I made a quick visit to Mumbles Pier a couple of weeks ago to check on the breeding Kittiwake colony and was very pleased to see that their numbers have swelled to at least 275 individuals, many of which are now paired up and in the last throws of nest building. As far as I could see there are as yet no eggs, but several birds were busy mating so it can only be a matter of time.
While watching the Kittiwakes I remembered the comments I had made in my last post from the colony regarding the piers planned regeneration and how this could be the last opportunity that we have to see these birds at their current home. At the time I had very little information to hand regarding what the future held for them and so embarked on a mini fact finding mission. I have been in contact with the developers and also had a good read through all of the various planning applications and environmental studies that have been submitted to Swansea council and which have recently received planning approval. The picture is now a lot clearer so I thought I would provide an overview for those, like myself, who are interested in the future of the colony.
First a little history. Mumbles Pier was originally constructed in 1892 and has been a grade 2 listed building since 1992. It underwent extensive restoration after the second world war but since then has been steadily falling into disrepair. The result of decades of exposure to sea air and recent fire damage has left the deck and underlying structure of the pier in an extremely poor state, large sections of which have been fenced off for public safety.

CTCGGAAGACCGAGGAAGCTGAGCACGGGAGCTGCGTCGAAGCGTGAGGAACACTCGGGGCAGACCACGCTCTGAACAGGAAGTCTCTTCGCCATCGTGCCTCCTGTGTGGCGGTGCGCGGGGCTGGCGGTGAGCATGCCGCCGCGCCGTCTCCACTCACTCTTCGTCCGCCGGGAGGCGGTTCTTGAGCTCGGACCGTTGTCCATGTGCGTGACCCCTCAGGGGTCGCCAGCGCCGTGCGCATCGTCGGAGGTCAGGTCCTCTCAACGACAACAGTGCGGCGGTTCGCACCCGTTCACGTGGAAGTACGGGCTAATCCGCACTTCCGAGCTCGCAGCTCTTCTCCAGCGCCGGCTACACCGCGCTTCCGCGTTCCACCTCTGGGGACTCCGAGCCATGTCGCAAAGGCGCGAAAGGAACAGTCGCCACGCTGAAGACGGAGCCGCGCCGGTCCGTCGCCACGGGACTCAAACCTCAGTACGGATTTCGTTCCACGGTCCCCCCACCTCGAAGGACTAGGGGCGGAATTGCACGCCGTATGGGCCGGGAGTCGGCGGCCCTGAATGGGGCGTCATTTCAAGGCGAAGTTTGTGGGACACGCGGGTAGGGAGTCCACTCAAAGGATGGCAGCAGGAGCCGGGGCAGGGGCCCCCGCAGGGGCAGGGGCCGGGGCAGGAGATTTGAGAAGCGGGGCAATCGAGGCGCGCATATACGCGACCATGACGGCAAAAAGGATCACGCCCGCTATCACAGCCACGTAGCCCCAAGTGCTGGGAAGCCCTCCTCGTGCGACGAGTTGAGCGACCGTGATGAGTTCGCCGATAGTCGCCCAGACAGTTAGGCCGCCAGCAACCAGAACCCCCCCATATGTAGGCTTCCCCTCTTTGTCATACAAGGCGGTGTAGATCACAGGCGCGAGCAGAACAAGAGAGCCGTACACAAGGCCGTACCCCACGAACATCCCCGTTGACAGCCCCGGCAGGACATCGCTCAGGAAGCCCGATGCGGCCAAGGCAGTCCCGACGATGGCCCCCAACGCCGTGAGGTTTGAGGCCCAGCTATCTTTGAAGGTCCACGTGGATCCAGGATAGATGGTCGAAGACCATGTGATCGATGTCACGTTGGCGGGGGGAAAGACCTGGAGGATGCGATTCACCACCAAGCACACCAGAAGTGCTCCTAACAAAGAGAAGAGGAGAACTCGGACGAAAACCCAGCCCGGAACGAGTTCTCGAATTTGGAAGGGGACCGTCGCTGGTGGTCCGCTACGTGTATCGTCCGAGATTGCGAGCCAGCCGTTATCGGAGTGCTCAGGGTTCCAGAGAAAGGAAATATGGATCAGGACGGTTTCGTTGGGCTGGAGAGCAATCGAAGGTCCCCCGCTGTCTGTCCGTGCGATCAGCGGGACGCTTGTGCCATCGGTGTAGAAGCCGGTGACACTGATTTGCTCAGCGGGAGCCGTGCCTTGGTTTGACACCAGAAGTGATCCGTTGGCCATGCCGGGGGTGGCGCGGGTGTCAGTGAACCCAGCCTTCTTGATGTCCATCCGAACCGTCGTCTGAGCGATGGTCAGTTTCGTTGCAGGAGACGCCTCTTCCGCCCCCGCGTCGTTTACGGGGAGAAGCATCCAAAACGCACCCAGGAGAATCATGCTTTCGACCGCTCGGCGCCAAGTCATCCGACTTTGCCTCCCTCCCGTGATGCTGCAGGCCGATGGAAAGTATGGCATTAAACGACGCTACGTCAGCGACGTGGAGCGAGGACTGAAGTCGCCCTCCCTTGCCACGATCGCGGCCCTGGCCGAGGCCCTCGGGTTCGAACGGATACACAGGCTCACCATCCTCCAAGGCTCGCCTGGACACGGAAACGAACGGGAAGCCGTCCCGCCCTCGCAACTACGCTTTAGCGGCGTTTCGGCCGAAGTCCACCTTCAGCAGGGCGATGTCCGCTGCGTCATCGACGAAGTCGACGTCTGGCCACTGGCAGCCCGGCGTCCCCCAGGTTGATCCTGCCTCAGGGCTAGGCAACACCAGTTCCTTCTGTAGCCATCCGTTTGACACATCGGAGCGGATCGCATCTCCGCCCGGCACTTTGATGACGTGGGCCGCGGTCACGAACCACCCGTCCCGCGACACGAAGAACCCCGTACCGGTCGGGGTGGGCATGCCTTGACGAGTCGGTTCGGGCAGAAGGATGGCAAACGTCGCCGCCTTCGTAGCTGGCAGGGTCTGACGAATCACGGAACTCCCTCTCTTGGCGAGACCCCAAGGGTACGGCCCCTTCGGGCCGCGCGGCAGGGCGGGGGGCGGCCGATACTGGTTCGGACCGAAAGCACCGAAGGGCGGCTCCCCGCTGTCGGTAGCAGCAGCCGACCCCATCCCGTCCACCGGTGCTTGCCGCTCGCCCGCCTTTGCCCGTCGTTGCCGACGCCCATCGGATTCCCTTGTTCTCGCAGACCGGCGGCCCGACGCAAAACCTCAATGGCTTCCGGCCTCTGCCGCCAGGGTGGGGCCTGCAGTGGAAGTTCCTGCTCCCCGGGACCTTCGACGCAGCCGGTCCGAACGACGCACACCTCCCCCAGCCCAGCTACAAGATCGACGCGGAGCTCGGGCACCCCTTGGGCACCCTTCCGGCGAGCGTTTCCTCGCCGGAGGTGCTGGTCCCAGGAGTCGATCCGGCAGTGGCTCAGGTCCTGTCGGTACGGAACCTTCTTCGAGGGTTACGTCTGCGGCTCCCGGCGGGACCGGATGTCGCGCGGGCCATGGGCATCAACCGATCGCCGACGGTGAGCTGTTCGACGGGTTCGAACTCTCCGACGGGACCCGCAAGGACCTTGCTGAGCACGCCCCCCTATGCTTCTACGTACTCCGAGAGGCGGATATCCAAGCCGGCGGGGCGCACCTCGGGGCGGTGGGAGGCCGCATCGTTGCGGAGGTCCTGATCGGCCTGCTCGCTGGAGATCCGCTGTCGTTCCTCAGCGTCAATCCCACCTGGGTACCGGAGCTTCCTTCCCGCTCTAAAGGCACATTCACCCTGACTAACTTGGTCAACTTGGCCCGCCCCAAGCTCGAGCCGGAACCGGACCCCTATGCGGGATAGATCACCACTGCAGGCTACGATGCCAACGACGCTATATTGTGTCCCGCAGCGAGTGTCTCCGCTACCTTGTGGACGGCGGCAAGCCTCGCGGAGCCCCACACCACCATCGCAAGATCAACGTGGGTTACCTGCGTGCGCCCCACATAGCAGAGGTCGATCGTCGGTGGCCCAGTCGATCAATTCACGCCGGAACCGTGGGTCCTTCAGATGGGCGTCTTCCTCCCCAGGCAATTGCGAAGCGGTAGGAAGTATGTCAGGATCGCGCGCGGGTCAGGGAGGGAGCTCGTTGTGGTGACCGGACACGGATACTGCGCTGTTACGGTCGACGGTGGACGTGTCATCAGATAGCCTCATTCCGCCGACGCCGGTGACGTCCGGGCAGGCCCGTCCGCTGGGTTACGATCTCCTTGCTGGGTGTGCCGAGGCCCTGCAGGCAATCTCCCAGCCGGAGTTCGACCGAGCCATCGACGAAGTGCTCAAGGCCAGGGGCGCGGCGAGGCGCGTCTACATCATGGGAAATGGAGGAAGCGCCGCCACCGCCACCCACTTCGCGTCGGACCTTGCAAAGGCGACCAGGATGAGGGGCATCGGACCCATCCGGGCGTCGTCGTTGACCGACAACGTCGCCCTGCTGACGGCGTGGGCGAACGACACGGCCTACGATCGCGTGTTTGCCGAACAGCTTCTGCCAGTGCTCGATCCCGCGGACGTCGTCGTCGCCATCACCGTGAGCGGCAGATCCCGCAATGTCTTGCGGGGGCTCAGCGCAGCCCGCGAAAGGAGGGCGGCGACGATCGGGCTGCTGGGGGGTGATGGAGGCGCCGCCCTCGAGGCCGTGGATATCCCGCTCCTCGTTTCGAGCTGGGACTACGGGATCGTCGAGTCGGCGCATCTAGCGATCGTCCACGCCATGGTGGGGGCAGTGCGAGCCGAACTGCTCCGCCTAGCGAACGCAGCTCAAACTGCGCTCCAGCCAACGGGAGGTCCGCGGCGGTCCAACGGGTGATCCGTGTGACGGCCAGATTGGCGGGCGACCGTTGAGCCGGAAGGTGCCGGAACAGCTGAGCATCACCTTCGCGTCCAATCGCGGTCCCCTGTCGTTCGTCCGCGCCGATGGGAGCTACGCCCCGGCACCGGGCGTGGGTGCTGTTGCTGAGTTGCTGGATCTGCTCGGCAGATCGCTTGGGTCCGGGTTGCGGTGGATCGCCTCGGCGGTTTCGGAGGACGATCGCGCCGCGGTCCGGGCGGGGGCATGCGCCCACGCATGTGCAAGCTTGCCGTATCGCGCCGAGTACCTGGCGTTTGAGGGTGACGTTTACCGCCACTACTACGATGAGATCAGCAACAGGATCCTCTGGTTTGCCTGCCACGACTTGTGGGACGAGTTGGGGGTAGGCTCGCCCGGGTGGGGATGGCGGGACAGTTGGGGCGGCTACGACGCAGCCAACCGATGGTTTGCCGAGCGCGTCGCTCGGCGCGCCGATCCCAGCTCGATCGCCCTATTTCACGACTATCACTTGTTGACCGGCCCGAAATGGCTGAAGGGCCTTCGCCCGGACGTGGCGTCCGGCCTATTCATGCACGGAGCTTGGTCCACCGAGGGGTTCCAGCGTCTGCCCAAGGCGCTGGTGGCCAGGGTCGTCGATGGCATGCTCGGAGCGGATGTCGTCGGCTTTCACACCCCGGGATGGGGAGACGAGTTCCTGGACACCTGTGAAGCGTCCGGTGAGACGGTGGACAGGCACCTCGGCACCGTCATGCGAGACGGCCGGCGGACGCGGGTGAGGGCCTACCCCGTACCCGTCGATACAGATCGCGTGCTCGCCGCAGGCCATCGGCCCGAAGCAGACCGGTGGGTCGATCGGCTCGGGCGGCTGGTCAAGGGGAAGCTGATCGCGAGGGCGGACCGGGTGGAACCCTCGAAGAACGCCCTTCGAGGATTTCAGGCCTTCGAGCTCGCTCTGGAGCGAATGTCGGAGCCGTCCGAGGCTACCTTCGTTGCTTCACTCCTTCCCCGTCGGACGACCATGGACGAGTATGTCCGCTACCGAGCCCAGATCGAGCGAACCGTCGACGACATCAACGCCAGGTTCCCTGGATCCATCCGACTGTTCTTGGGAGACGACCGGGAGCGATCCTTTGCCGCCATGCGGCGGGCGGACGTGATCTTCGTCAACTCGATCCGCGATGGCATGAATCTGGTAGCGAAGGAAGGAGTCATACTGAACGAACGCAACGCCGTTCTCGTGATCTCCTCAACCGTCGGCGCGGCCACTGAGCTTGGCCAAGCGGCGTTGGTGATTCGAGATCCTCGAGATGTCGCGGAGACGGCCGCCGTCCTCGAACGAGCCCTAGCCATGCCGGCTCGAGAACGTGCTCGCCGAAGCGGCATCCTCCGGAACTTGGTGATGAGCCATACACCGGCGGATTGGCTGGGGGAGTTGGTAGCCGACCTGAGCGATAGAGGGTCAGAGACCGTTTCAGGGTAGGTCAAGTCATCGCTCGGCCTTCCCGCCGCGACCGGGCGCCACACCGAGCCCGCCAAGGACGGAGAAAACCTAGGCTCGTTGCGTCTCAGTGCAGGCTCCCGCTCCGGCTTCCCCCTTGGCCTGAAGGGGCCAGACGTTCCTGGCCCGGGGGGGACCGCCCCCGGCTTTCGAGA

As the popularity of the pier faded and visitor numbers fell the Kittiwakes started to move in. Originally there were at least three separate Kittiwake colonies around the Gower peninsular, but in recent years these have all virtually ceased to exist with birds that previously nested in them presumably moving onto the pier. As a result its importance locally is extremely high. When taking into account the species long term decline in the UK and the presence of only two other colonies along the South Wales coast its importance on a national level can also not be underestimated.
So what effect will the redevelopment have? The proposal is for a wholesale replacement of the upper deck of the pier including much of the underlying structure. This will almost completely remove the existing ledges that the Kittiwakes build their nests upon. I have received contradicting reports that the replacement steel will be specially widened to accommodate new nests, and also that it will be designed with sloping edges to prevent nesting in the future. I am tempted to believe that the latter option is the chosen approach as the various planning documents are very focused on a colony migration scheme rather than encouraging the Kittiwakes to return to the refurbished pier.